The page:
• by Z

El Grito

Hey I finally watched Die Hard; It had taken me a long time to actually sit through it. I mean, I had seen the first few minutes of the film, maybe two or three times, but once I got to the no cellphones, the VHS talk, and carpet in the bathroom scenes I would just sign myself off. However, after several attempts over the past two or three years, I can finally say that I recently managed to watch all of Die Hard from beginning to end.

Just fyi, the first hour was a complete waste of a lot of things, mostly time I suppose. There was too much talking about whatever (I was zoned out), and actually it’s not until the second half of the film where you really get to see some action, but it’s not even that good or interesting, at least it wasn’t for me. Anyway I don’t understand why people like this film, specially after it being recommended to me time and time again by various individuals.

In my opinion, Die Hard is just a drama disguised as an action film, and that’s just unacceptable. It completely fails to meet the requirements that make an acceptable action film (imo): little to no dialogue, gratuitous violence, loud noises, and shirtless men. THAT’S IT! Why do you have to go around putting carpet in the bathrooms and talking constantly on walky-talkies for?!? Maybe I'm just a hater ok, but this film, just, I just can't even with it. Ok, that's enough ranting about Die Hard.

Now, I actually wanted to quickly mention that, I was recently looking back at some of my pictures, and I noticed that in most of them I’m not smiling. Which is crazy because I usually have a smile on my face, for no apparent reason even, but then once there’s a camera being pointed at me I just immediately show some strong apprehension. I don’t know how to change it, but my goodness it looks terrible and I need to learn how to smile more in pictures.

Taking my picture often goes something like this -

Person with a camera: Come on Z smile, come on now let’s say cheeeeese


Hahaha I love that cat, what a hero.

By the way, I was visiting Mexico City last month. I only went for a few days to celebrate El Dia de Independencia (day of independence), also known and referred to as El Grito. It was my very first time celebrating the independence holiday in the capital of Mexico so of course I was feeling very excited. For Dia de Independencia what usually happens is that, on the evening of the 15th of September, the president gives El Grito from the balcony of the National Palace that overlooks the Plaza de El Zocalo, then he rings a bell, and then there’s fireworks, music, and everyone celebrates. Unfortunately this year, because of Covid, no one was allowed to gather in large crowds and so El Zocalo was closed off to the public. Boooooo!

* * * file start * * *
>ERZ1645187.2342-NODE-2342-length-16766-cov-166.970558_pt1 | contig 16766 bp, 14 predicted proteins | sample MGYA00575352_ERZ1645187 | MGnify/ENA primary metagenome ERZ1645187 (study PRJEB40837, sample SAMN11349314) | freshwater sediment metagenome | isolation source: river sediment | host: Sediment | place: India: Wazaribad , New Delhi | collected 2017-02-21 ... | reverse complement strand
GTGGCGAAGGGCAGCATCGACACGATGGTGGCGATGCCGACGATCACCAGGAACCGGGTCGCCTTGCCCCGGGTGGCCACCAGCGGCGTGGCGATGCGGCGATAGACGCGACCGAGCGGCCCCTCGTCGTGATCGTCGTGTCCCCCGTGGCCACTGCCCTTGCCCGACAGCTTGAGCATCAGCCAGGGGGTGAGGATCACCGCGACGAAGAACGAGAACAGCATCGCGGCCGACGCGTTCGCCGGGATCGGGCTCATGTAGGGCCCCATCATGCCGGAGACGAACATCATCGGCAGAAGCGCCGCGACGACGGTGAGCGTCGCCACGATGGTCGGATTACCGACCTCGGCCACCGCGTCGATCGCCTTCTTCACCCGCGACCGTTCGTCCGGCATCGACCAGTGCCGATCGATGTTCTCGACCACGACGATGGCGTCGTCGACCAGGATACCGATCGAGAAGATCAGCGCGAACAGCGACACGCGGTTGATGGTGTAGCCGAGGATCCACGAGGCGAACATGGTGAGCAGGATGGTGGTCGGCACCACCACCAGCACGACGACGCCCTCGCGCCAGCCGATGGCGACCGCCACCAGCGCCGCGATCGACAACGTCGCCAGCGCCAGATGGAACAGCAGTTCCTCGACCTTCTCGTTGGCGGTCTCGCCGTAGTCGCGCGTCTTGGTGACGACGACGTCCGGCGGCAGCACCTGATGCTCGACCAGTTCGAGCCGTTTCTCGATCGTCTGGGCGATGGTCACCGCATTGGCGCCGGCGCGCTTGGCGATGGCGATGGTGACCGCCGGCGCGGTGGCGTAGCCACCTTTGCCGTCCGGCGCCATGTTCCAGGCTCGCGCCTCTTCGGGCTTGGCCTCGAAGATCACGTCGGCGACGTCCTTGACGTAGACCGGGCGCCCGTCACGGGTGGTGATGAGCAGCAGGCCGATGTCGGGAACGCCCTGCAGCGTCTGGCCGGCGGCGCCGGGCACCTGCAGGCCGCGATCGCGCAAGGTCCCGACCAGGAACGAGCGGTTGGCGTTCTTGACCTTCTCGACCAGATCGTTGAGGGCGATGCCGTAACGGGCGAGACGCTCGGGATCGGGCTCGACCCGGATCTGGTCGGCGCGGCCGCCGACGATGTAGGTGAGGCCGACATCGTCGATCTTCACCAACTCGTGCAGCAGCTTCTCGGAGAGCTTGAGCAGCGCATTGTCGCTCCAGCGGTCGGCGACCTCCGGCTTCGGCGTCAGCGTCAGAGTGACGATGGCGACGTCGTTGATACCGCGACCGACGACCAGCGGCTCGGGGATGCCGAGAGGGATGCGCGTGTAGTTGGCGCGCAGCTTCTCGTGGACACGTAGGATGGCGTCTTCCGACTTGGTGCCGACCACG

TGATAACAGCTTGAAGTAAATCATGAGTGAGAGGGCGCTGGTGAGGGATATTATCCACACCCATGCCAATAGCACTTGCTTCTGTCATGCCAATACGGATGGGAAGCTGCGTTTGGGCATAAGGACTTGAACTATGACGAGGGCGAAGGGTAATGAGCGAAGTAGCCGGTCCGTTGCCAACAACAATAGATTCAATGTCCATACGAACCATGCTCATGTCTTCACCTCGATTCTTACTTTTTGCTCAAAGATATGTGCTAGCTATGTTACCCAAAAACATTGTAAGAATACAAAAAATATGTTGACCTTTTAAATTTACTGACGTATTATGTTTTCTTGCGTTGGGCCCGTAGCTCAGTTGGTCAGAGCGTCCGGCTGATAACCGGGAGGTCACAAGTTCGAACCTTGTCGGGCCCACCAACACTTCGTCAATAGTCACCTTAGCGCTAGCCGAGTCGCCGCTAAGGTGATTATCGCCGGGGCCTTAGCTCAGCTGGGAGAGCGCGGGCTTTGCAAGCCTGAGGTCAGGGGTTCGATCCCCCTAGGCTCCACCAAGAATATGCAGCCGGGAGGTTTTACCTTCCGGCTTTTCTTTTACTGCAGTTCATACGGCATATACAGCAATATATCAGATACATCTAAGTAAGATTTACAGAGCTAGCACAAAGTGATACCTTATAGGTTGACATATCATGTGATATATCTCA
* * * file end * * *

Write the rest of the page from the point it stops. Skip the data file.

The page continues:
It was incredibly disappointing not being allowed to enter El Zocalo, but at least I was still able to celebrate the holiday with my fellow compatriots at a dinner event on the evening of the 15th, and we all ended up watching El Grito on tv. Lame!

The day following morning, at around 11, the Dia de Independencia festivities continued with the Desfile Militar (military parade). Let me tell you, that parade was long! I mean really long, close to two hours. Are parades usually that long? I don’t know, maybe they are ‘cause this one definitely was. The first 15 to 30 minutes of the Desfile Militar were fun, everyone had a lot of energy and were enjoying themselves, but then after a while the event slowly turned from a pleasant celebration into a struggle of endurance. Now, I wasn’t going to be one of the people who left before the parade ended ok. I was committed to seeing this thing through for however long it would take. An hour, two hours, two days, a year…I was gonna remain present and standing.

I think the parade was so long because it included more than just the military. Literally everyone was in the parade, I’m not even kidding. It slowly morphed from the military divisions marching, to the police departments, to the firefighters, to the agricultural sector, to doctors and nurses, to sanitation departments, and so on. There were even people marching with real-life eagles in the parade! Overkill guys, overkill. Anyway, once the parade did end; I immediately went back to my hotel and took a nap ‘cause I was exhausted, and I also had a cold pretty much the entire time I was in Mexico City. And yes I know it was only a cold because I got tested for Covid before I traveled to Mexico AND once again upon returning to Miami. Both negative, so I knew it was just a cold, a very very annoying cold.

Sure it was unfortunate that El Zocalo was closed off during the entirety of my visit, also that I didn’t get to eat all of the food that I wanted while I was in Mexico, mostly because I had a cold and didn't feel like having anything but soup. However, I’m still very happy that I got to visit Mexico City and I definitely hope to go back soon.